‘Non-publisher’ problems: A major headache for corporate (non-book) editors is having to work with project managers who know nothing about publishing processes. (For example, those admin staff or HR middle managers or accountants who have responsibility for getting the annual report out — you’ll know what I mean.) The ubiquitous PDF has only complicated matters. According to O’Brien and other conference speakers, all text editing, up to proofreading, should still be driven through Word. And the editor can help educate such project managers about the necessary stages — how much time to allocate, what format works best, who should do what, etc.
E-xciting prospects: Several speakers prophesied that editors are perfectly positioned in the brave new world of e-publishing. We should be getting familiar with XML software in readiness. Sarah Hazleton, who spoke passionately on editing e-books, advised: Know your devices, know your formats, know your audience — and let go of all thinking about the traditional page. (Her paper is reproduced in full in the latest Blue Pencil newsletter). Also check out content editor Dave Gardiner’s intriguing white paper on the future of single-source digital publishing, at http://www.xmplar.biz/.
Niche market: Lachlan Colquhoun, contract editor of niche publications (i.e. industry or hobby magazines), believes this area of traditional publishing will not only survive the digital era but actually thrive.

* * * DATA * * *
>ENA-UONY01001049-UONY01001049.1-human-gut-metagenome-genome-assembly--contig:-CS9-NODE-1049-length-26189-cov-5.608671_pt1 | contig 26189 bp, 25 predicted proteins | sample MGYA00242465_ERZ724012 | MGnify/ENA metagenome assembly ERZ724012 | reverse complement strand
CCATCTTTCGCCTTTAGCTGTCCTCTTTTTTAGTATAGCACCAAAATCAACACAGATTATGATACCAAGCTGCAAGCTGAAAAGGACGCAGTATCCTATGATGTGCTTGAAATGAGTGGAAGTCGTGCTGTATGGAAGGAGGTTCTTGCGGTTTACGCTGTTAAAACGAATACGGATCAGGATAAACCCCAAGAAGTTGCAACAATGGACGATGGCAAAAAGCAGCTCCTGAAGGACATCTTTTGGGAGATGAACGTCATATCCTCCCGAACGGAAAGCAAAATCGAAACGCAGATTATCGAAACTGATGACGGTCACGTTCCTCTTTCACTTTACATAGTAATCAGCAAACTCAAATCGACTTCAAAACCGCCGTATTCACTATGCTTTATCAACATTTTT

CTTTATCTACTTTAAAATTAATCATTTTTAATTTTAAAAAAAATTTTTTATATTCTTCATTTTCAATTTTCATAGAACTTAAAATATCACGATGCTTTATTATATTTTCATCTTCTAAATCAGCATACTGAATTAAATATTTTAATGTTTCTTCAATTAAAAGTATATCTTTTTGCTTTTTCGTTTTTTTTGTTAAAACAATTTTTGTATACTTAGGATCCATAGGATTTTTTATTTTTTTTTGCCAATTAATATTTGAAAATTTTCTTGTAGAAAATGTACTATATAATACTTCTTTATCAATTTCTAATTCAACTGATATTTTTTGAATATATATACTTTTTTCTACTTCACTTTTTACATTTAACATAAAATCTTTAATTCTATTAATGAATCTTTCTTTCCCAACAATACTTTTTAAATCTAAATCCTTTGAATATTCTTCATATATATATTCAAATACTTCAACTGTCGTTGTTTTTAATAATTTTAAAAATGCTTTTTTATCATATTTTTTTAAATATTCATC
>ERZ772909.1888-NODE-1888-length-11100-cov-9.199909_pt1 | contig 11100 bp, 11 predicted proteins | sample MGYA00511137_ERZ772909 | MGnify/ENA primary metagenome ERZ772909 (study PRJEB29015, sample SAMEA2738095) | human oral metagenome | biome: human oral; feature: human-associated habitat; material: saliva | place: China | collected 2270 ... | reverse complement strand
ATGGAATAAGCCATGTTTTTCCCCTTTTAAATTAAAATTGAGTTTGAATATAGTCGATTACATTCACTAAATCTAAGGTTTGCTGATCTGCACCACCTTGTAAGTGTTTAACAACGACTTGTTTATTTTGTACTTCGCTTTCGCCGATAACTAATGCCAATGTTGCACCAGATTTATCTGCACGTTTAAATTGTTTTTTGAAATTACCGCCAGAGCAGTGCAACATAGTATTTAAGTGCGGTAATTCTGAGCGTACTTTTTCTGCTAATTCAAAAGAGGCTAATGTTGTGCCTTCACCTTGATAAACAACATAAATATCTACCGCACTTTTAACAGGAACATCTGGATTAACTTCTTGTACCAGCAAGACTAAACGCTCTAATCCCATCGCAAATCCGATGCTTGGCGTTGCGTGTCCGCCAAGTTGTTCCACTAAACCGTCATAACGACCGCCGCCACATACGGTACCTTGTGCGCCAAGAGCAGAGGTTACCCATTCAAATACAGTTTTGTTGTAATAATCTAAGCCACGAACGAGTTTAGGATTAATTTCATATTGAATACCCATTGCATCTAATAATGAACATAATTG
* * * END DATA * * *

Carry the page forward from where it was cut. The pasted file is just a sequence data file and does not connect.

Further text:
Be business-savvy: The head of the Australian media union says three-quarters of editors and ‘creative’ workers generally are freelances or contractors. Very few are employed full-time, and that percentage is expected to shrink even further. He thinks successful freelancers need both craft and small-business skills, in equal amounts.
“Lingua franca: a language with an army and a navy.”
“Power corrupts and PowerPoint corrupts absolutely.”
“It’s all stoppy-starty” and “It’s not what I was taught” (comments from respondents of very different ages, to a survey on punctuation).
: From social networking comes ‘PEBCAK’ = ‘problem exists between chair and keyboard’ (you work it out!). And did you know that ‘LOL’ has been used by nurses for decades, as shorthand for ‘little old lady’? (Both examples reported by the celebrated linguist Kate Burridge, who’s also a very entertaining writer on word origins — see below.)
Range of booklets from the UK ‘Society for Editors and Proofreaders’ (sfep), including such titles as ‘Editor and Client’, ‘Developing a Marketing Strategy’ and ‘Editing into Plain Language’ [order through http://www.sfep.org.uk/]
‘Working Words’ by Elizabeth Manning Murphy, published by the Canberra Society of Editors and launched at the National Editors Conference — a wonderful read, especially for those interested in plain English practice.
‘Blooming English’, ‘Weeds in the Garden of Words’ and ‘Forbidden Words: Taboo and the censoring of language’, by Kate Burridge.
If you enjoyed this newsletter or found it useful, do let me know. Drop me a line at email@example.com. And if you’re a regular EPEG attendee and would like to help out with future issues, even better. There’s is so much good oil on editing and plain English that need sharing around — but only so much time.
If you are an EPEG regular but are not a member of TCANZ, maybe it’s time to consider joining. At $100 a year (+GST), it’s one of the better deals around for professional members. As well as subsidising our group, TCANZ offers many benefits of relevance to corporate editors and plain English practitioners. To find out more or join up, go to the membership page.
09 817-9717, 021 215-3962